In Oil States, Justice Thomas wrote the opinion for the Majority, with Justice Gorsuch writing a dissent to which Justice Roberts joined. In general, the majority found that IPR is simply the government’s reconsideration of its earlier decision to grant a public franchise. Indeed, there was no dispute about the fact that the decision to grant a patent is a matter involving public rights. Since IPR is just an offshoot of that original grant, namely the reconsideration of that grant, IPR is also a matter involving public rights. Thus, except for an academic stroll through 200+ years of jurisprudence, there is not much practical information in the majority’s opinion. It is notable, however, that the majority expressly states that its holding is a narrow one. For example, the Court states that it has not: 1) considered whether infringement actions can be heard in a non-Article III form, 2) considered whether retroactive application of IPR is inappropriate, or 3) suggested that patents are not property for purposes of the Due Process Clause or the Takings Clause. Id. at 16-17.

Given some of the issues raised during oral argument, including “stacking” of Board panels, etc., it may be considered by some surprising that the Court did not offer at least some hints as to the future of IPR. Instead, some of those hints were relegated to the Gorsuch dissent. Citing the strong need for an independent judiciary to hear cases of this nature, the dissent paints a biased picture of IPR proceedings. For example, the dissent points out that the proceedings are: 1) overseen by a Director who serves at the pleasure of the President; 2) the Director oversees and pays Board members; 3) the Director selects which members, and how many, hear a particular challenge, and 4) if the Board members come to a conclusion that the Director does not like, the Director can add more members and order the case reheard (citing Nidec Motor Corp.). In short, the dissent characterizes IPR proceedings as a retreat from the promise of judicial independence – the type of independence that is immune from “[p]owerful interests…capable of amassing armies of lobbyists and lawyers to influence (and even capture) politically accountable bureaucracies.” Id. at 3. In the end, the dissent sounded a warning to the relinquishment of judicial authority to the other government branches: “Ceding to the political branches ground [the Article III Courts] wish to take in the name of efficient government may seem like an act of judicial restraint. But enforcing Article III isn’t about protecting judicial authority for its own sake. It’s about ensuring the people today and tomorrow enjoy no fewer rights against government intrusion than those who came before.”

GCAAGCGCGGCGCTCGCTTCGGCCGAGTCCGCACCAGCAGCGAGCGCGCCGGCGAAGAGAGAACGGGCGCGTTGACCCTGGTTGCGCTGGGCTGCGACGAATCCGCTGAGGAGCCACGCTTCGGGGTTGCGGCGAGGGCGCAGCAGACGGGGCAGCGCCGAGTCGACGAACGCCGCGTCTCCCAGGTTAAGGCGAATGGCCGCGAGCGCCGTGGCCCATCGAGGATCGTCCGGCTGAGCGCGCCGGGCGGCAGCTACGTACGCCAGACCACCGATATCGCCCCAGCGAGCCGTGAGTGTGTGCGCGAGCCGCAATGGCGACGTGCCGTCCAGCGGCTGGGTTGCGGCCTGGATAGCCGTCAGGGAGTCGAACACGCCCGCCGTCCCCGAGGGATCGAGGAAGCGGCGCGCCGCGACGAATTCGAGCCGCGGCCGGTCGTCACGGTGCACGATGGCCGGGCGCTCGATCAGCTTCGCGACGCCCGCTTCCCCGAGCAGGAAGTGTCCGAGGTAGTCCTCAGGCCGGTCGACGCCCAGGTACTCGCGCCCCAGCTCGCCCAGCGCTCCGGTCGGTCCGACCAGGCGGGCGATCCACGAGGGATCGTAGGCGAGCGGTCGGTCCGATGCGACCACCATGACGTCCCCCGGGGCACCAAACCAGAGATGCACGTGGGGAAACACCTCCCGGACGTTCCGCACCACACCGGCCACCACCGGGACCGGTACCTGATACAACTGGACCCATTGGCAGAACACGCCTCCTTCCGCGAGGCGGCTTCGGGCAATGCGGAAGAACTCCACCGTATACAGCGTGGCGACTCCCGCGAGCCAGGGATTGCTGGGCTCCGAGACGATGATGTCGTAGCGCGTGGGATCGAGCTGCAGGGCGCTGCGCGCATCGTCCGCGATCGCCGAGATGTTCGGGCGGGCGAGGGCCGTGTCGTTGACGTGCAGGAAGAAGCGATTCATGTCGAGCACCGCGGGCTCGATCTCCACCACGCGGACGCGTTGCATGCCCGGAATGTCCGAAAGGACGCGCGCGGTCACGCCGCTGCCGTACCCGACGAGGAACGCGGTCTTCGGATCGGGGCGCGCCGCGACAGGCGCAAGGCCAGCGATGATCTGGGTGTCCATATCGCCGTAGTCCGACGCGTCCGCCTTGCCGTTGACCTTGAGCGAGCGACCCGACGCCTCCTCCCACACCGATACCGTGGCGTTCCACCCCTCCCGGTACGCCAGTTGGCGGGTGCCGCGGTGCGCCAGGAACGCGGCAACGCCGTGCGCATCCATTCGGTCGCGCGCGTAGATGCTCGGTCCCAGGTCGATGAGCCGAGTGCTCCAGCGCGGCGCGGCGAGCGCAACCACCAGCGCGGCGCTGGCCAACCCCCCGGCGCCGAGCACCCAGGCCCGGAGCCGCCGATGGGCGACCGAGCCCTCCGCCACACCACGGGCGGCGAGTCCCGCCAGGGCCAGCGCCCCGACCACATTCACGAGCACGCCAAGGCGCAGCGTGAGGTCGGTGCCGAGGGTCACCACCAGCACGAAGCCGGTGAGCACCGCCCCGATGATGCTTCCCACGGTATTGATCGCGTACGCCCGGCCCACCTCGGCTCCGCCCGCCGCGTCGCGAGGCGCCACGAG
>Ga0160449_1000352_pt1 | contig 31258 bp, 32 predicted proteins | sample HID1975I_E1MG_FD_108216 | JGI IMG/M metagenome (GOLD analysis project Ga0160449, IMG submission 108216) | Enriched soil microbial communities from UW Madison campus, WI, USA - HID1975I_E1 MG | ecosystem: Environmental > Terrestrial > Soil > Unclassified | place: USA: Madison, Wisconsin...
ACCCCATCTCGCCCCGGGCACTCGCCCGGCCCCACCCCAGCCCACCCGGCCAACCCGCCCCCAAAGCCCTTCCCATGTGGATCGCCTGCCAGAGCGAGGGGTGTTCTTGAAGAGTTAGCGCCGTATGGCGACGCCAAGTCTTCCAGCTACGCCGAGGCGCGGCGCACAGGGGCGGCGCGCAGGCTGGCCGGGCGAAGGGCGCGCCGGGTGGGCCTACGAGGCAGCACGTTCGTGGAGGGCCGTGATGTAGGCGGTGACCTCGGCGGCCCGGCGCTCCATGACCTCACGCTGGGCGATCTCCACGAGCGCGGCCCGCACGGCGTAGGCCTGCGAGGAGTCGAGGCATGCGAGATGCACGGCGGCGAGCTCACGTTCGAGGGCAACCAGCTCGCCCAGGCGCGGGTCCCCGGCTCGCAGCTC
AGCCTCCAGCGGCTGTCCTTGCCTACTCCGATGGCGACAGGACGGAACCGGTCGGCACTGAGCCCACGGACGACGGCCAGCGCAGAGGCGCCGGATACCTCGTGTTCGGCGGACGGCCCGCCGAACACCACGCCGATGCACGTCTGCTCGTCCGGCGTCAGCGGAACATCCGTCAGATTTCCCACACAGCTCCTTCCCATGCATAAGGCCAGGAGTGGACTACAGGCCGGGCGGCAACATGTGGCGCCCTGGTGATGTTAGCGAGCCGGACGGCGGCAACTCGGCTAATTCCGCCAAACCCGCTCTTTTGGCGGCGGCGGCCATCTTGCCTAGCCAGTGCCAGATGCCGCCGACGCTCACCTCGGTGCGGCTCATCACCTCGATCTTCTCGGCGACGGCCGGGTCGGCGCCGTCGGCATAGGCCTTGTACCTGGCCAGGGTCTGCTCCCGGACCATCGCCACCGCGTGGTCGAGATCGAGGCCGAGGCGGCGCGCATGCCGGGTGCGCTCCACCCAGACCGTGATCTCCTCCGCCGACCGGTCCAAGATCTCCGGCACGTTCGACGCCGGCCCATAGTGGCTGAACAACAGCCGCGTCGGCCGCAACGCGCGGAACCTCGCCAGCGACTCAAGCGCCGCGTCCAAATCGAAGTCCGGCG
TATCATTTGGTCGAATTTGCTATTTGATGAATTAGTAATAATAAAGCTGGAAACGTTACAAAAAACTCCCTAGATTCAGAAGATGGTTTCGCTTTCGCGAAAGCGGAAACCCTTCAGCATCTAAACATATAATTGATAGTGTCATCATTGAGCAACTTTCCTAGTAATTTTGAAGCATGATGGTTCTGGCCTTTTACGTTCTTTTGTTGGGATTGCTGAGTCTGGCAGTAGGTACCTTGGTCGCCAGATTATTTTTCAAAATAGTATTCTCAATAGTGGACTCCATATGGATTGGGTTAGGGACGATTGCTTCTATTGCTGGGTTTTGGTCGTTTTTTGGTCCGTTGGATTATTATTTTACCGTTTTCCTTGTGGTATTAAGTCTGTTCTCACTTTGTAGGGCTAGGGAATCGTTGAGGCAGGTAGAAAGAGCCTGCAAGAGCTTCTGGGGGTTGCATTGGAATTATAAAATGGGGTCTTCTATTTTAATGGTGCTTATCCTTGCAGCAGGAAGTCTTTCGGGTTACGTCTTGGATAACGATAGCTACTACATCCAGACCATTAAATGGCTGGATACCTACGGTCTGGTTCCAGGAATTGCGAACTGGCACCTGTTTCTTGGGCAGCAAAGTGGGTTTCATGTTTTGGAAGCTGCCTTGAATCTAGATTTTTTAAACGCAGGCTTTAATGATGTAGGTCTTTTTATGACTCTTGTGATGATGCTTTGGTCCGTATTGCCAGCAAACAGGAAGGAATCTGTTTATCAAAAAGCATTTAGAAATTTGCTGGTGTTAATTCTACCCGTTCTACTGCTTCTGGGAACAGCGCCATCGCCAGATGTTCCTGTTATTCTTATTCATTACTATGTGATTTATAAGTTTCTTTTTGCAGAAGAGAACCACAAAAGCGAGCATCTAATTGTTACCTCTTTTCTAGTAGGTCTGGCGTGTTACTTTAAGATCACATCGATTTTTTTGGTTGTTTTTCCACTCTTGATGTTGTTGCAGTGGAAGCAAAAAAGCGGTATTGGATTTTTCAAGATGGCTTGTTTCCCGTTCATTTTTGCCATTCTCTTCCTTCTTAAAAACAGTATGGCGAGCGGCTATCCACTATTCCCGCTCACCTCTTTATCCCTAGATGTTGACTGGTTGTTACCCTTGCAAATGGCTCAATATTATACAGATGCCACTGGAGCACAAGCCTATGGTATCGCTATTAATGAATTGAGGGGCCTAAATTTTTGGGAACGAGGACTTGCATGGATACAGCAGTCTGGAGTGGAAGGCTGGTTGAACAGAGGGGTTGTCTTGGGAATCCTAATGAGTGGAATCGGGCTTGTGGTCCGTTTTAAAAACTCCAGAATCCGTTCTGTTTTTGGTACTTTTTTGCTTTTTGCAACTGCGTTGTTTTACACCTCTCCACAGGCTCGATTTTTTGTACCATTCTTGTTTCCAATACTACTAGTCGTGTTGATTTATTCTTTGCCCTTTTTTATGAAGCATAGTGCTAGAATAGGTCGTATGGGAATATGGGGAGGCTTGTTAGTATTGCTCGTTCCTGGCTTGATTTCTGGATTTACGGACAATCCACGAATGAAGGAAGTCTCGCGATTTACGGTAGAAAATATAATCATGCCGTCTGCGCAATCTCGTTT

District Court Orders Petitioner to Seek Termination of IPR based on Forum Selection Clause

A recent case from California reminds patent owners that forum selection clauses can be an important anecdote for PTAB proceedings. In Dodocase VR, Inc. v. MechSource, LLC, 3:17-cv-07088-EDL (N.D. Ca.), the district court ordered defendant/IPR Petitioner to seek termination of an IPR proceeding based on a license agreement entered into between patent owner and defendant.